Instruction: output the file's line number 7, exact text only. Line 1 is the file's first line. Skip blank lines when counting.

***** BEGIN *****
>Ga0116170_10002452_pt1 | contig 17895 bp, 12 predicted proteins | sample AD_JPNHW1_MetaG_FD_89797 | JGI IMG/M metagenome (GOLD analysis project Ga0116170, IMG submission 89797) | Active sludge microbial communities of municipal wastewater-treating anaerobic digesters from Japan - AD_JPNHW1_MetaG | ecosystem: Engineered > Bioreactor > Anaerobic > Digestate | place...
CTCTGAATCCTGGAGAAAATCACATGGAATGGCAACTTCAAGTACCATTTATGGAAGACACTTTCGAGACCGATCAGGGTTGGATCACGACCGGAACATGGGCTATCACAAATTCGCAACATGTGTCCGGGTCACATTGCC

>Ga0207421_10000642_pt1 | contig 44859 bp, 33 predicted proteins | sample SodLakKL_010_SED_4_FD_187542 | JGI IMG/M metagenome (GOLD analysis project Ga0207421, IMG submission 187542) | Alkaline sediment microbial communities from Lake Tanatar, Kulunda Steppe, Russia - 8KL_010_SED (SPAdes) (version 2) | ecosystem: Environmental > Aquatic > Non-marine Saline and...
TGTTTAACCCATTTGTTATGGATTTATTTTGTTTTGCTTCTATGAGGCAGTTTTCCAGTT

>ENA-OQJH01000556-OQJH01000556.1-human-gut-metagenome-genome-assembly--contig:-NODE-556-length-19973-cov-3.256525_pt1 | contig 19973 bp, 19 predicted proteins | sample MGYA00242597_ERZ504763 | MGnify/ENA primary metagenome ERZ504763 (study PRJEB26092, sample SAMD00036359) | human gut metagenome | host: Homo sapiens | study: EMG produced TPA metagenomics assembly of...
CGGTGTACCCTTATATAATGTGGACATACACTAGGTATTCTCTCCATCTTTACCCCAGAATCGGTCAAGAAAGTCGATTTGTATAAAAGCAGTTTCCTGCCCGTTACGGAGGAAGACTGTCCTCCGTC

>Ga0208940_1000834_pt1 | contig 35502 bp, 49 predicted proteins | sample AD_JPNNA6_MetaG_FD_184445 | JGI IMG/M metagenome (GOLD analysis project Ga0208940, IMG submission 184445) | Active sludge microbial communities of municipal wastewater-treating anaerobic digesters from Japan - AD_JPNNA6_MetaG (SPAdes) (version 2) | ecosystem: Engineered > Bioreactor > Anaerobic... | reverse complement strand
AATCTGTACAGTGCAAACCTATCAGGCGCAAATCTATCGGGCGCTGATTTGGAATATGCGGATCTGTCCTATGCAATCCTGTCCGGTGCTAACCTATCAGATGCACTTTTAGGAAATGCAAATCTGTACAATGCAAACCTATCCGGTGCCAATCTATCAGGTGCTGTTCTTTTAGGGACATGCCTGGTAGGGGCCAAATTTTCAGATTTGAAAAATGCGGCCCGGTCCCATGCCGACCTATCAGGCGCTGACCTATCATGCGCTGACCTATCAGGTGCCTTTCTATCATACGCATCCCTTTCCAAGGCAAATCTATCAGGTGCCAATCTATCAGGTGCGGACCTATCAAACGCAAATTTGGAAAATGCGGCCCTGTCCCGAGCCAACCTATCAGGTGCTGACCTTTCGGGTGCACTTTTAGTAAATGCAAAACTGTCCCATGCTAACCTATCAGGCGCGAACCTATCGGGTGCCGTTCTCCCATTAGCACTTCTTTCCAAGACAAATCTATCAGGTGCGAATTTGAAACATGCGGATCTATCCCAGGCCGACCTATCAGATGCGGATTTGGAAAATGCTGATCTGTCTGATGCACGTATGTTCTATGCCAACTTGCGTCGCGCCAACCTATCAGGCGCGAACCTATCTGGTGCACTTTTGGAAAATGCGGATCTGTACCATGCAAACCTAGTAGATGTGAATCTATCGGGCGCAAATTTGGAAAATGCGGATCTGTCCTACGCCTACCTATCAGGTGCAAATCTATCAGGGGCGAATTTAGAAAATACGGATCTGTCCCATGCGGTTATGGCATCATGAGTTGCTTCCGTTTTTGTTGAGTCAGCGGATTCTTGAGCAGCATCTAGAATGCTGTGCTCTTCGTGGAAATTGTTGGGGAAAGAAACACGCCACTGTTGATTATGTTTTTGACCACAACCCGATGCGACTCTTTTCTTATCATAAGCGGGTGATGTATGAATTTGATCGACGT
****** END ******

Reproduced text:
>Ga0208940_1000834_pt1 | contig 35502 bp, 49 predicted proteins | sample AD_JPNNA6_MetaG_FD_184445 | JGI IMG/M metagenome (GOLD analysis project Ga0208940, IMG submission 184445) | Active sludge microbial communities of municipal wastewater-treating anaerobic digesters from Japan - AD_JPNNA6_MetaG (SPAdes) (version 2) | ecosystem: Engineered > Bioreactor > Anaerobic... | reverse complement strand